When I was six, I had a wheeze. I had noticed that gumboots were impermeable to water from the outside, and deduced that they must also be impermeable from the inside. So my younger sister and I decided to fill up all the gumboots in the hall with water, and then watch some adult putting his or her foot in it.
The scheme was a triumph, and we were pursued around the garden by an adult armed with a stick – I am not exaggerating – as thick as your arm. We knew it would hurt; we knew we were for it in a big way. But our very terror reduced us to helpless and invertebrate laughter.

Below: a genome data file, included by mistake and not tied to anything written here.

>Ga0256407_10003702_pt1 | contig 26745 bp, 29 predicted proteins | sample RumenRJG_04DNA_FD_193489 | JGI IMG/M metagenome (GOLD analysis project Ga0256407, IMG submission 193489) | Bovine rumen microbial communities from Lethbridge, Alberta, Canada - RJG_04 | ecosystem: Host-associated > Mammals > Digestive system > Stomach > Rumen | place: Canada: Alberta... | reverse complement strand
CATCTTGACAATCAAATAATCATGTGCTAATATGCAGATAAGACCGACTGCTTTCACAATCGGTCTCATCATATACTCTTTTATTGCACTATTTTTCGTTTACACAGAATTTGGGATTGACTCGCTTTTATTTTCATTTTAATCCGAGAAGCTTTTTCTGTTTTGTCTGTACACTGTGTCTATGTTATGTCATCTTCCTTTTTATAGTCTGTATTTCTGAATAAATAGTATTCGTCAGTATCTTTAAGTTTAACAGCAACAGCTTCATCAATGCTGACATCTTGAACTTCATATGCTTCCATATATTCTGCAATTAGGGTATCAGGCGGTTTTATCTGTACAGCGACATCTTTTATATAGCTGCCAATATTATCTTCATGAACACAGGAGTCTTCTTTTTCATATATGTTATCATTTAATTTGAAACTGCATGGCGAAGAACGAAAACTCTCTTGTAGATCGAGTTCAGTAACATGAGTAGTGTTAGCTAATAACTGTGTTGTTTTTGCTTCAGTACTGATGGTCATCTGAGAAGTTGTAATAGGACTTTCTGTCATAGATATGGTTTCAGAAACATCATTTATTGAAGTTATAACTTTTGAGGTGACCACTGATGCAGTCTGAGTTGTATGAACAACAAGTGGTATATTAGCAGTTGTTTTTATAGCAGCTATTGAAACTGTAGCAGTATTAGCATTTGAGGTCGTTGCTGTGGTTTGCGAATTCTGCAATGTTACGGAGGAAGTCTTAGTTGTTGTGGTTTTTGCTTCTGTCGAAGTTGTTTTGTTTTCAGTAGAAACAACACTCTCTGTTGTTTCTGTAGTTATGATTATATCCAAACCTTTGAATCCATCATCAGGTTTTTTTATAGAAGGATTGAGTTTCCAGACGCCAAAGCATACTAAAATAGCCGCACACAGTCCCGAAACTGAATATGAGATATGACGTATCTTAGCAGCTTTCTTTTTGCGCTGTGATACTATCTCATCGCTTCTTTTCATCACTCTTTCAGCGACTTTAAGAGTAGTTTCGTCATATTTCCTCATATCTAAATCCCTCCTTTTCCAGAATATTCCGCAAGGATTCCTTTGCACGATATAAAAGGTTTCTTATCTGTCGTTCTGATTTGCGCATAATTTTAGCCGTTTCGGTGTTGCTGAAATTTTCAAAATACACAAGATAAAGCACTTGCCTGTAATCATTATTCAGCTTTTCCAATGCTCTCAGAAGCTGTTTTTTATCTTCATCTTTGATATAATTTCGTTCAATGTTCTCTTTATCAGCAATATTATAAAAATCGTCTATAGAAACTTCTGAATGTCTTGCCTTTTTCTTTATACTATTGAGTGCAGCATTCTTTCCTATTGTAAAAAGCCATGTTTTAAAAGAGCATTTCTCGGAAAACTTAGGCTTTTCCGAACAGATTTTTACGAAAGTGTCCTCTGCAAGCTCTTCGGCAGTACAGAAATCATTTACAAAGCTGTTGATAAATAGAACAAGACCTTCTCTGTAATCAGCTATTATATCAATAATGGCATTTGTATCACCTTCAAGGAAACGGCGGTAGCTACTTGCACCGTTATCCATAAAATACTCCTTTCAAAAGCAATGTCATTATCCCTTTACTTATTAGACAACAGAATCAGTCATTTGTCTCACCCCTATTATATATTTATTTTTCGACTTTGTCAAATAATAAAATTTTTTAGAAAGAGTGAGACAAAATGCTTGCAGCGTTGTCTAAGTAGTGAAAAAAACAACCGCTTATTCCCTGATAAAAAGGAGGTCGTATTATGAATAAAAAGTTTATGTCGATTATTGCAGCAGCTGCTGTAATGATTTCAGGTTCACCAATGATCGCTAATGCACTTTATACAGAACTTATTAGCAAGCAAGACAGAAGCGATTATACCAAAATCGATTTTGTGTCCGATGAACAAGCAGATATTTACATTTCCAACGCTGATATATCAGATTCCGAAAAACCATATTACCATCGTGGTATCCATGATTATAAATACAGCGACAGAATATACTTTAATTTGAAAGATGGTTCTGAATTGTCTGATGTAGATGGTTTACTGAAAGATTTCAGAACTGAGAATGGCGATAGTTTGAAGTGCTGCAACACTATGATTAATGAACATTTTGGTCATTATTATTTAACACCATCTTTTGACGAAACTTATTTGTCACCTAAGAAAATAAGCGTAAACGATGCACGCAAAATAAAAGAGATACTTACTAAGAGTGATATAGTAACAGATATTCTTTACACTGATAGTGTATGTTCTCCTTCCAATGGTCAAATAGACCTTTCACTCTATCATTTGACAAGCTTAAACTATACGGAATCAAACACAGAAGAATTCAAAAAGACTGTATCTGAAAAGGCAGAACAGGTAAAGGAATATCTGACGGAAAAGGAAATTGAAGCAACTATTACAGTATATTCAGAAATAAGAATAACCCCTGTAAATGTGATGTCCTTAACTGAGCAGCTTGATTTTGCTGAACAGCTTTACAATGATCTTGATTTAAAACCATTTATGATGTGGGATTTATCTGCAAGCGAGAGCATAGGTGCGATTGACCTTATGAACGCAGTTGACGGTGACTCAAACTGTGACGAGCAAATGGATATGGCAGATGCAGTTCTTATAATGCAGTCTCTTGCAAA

We both laughed so much that we couldn’t run, and we sank to the grass at the bottom of the garden and were soundly and deservedly thrashed.
I mention this because my mind has been much occupied with themes of terror and laughter, ever since a group of us went to see the first showing of The Passion of the Christ. I am afraid to say that I was late, and, as I entered the foyer of the Odeon West End, a man with an earring broke off from his mobile phone call and said: “It’s all right, Mr Johnson, you’re in time for the Crucifixion.”